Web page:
MacTech 25 Nominees

October 26th, 2009

Speaking of awards, MacTech magazine is currently accepting votes for the MacTech 25, bestowing recognition upon 25 people who are voted by the public as having the most influence on the Mac technical world “through their work, writing, or any other effort they make.”

I am considering the technical realm of the iPhone as part of the community that is being acknowledged. Here are some names that come to mind as excellent nominees for this honor:

Craig Hockenberry. As an extremely early adopter of the iPhone platform, Craig has gone to the trouble of sharing his knowledge about and criticisms of the iPhone development and distribution process, on his blog I feel that his efforts to draw attention to problems, while providing realistic workarounds, have probably had a huge positive impact on iPhone developers and those who are considering whether to dive in.

Jonathan (Wolf) Rentzsch. As the organizer of the annual C4 Conference in Chicago, Wolf provides a superb context for developers to socialize and exchange ideas with other Mac and iPhone developers, outside the realm of Apple’s well-produced but technically one-sided WWDC Conference. In the years since Wolf started organizing the conference, it has filled a serious void in the technical social scene.

Steve (Scotty) Scott. On the other side of the Atlantic, and soon to move state-side, Scotty has also been working his butt off on a unique developer conference, NSConference. While I haven’t yet had the pleasure of attending, the word I hear from countless developers who have is that it’s a remarkable event and very much worth the cost. In addition to conferences, Scotty is also responsible for producing and distributing a number of podcasts dedicated to Cocoa development, all part of his ambitious Mac Developer Network.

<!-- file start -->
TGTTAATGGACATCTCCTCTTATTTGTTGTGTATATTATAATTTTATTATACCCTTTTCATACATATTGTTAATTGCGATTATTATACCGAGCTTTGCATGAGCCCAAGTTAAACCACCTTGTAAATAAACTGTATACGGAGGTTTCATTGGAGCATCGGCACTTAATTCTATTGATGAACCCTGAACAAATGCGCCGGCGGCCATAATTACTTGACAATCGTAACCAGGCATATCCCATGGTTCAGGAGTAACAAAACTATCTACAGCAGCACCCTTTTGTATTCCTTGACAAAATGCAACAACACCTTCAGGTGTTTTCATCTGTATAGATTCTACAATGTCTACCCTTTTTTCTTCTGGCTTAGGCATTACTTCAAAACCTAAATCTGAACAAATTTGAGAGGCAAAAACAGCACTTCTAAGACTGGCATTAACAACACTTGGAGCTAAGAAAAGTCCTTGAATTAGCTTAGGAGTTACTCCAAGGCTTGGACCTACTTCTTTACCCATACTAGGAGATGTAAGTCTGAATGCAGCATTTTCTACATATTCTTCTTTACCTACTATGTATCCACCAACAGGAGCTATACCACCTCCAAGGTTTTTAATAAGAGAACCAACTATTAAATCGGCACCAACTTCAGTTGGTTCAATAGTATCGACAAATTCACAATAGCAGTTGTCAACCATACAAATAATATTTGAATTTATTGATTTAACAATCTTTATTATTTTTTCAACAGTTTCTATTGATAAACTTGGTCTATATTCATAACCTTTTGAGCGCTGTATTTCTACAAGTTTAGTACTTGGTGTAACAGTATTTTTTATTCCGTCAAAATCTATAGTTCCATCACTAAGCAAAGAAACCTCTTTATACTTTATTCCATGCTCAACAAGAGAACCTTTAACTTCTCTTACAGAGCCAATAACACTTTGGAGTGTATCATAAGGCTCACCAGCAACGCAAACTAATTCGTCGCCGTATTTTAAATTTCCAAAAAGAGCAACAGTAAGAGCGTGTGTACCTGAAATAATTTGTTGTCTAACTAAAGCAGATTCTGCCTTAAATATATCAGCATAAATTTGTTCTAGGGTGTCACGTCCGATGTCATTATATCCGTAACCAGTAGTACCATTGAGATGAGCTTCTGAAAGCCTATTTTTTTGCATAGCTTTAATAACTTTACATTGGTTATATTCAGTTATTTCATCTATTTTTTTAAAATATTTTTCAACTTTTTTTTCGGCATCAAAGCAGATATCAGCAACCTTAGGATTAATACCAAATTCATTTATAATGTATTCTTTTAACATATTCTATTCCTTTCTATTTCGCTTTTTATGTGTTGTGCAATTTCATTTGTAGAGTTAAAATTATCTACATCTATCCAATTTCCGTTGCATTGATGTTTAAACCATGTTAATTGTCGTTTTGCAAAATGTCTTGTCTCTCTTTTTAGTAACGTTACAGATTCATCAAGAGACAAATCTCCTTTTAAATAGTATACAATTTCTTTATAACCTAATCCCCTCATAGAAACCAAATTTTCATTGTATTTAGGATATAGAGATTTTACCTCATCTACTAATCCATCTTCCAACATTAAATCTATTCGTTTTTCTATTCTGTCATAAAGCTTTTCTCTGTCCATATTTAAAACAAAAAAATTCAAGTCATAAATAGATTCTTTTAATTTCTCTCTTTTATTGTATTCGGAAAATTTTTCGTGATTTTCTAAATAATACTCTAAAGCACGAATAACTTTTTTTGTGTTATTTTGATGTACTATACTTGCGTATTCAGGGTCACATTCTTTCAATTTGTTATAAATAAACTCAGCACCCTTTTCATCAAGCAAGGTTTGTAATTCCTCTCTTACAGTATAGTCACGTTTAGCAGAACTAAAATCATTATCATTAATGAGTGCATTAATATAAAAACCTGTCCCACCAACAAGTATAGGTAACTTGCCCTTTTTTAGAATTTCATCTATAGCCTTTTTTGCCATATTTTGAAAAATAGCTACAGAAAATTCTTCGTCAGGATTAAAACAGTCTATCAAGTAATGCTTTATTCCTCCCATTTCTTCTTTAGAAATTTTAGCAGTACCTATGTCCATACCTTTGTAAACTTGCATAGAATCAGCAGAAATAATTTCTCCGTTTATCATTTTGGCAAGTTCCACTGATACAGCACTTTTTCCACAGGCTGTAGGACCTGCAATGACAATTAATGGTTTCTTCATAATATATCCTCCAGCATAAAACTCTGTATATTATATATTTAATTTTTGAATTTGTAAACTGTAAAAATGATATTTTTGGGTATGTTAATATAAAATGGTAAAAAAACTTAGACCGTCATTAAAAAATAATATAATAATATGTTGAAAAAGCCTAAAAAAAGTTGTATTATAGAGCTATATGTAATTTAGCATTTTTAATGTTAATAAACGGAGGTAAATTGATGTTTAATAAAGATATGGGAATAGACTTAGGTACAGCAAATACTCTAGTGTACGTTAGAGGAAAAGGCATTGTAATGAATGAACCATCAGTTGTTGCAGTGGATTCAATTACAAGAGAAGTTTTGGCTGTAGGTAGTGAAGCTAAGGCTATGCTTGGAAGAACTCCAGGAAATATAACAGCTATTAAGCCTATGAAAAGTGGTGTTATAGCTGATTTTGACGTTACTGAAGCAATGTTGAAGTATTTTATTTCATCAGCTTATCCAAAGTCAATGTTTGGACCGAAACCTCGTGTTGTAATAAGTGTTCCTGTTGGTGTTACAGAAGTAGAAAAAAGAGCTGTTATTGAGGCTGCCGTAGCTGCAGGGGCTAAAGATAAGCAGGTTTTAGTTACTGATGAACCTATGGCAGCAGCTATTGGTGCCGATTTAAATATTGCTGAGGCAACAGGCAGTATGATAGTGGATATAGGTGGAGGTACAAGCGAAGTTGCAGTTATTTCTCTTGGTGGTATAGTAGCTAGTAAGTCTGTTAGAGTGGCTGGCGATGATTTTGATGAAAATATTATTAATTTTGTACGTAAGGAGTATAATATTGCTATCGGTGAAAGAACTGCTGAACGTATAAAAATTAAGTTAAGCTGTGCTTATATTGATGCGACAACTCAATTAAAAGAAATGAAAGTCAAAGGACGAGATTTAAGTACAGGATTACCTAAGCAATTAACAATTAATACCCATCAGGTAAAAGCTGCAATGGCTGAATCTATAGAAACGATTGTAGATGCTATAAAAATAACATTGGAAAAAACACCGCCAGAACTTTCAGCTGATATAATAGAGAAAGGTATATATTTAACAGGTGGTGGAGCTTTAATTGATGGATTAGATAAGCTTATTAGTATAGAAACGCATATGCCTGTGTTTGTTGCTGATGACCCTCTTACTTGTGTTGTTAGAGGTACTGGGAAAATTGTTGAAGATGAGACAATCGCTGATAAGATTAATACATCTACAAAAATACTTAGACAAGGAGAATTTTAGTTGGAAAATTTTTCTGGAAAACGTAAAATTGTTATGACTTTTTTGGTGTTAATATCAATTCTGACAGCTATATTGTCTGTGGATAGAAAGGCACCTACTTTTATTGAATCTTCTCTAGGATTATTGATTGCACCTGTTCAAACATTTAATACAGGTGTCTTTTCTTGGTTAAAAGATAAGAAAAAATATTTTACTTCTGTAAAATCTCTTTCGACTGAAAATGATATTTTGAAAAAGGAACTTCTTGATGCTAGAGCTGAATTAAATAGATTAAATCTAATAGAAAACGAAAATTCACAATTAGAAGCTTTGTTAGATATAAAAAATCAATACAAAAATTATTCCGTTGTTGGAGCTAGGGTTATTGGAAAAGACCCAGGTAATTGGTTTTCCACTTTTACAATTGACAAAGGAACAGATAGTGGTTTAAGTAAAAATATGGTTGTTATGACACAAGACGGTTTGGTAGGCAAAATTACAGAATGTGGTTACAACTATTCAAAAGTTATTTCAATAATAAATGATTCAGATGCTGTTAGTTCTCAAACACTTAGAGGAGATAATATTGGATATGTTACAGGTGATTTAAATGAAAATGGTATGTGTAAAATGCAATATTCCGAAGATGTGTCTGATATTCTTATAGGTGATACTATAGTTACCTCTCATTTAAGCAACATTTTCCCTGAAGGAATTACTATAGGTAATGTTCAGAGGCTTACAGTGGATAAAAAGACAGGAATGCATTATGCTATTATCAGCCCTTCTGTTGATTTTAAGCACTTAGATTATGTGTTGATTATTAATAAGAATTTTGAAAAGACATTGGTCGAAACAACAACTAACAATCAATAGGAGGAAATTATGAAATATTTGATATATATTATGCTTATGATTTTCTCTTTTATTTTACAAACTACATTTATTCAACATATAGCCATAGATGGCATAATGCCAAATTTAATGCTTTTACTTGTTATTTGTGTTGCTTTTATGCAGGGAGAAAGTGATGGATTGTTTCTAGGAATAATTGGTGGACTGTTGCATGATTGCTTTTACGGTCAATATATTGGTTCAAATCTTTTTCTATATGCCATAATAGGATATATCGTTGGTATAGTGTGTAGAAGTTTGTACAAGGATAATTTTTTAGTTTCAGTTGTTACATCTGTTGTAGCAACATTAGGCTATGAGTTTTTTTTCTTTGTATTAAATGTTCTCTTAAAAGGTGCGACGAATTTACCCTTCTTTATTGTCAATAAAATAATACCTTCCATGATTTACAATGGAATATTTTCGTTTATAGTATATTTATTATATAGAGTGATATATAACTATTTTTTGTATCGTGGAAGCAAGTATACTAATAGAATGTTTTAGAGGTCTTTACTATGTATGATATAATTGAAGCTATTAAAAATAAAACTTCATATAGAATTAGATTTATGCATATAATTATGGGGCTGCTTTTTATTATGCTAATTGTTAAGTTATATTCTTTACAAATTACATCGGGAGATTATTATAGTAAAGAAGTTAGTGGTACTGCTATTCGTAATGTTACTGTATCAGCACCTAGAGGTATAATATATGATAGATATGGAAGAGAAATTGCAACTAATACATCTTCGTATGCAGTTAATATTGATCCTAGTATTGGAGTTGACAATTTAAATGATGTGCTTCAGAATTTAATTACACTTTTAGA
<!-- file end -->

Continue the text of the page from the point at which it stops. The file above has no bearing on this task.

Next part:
Erica Sadun. Erica has driven a lot of technical inquiry into iPhone development, since the early days before an SDK was available, through the present day when programming for the device is a much less nefarious endeavor. Her role as an authority on many iPhone technical issues was celebrated this Fall when she served as the conference chair for Pearson’s iPhone Developer Conference in Boston.

Jeff Atwood. I think it’s important to recognize that sometimes the most influential people on a community are not even part of that community. Jeff started the extremely popular developer answer-sharing site, Stack Overflow, along with Joel Spolsky and Fog Creek Software. In the past year or so Stack Overflow has become an important starting point for many Cocoa developers, old and new, in search of answers to their vexing problems. Jeff’s technical blog, Coding Horror, has long been considered by Mac developers as a source for thought-provoking questions about software development, regardless of whether they pertain specifically to the Mac or iPhone.

There are dozens of other qualified people whose names could be thrown into this hat. I came up with these 5 after a few minutes of thought and feel that they are all completely entitled to receiving this honor. So if you are stuck for a choice, you might as well pick a random one from above!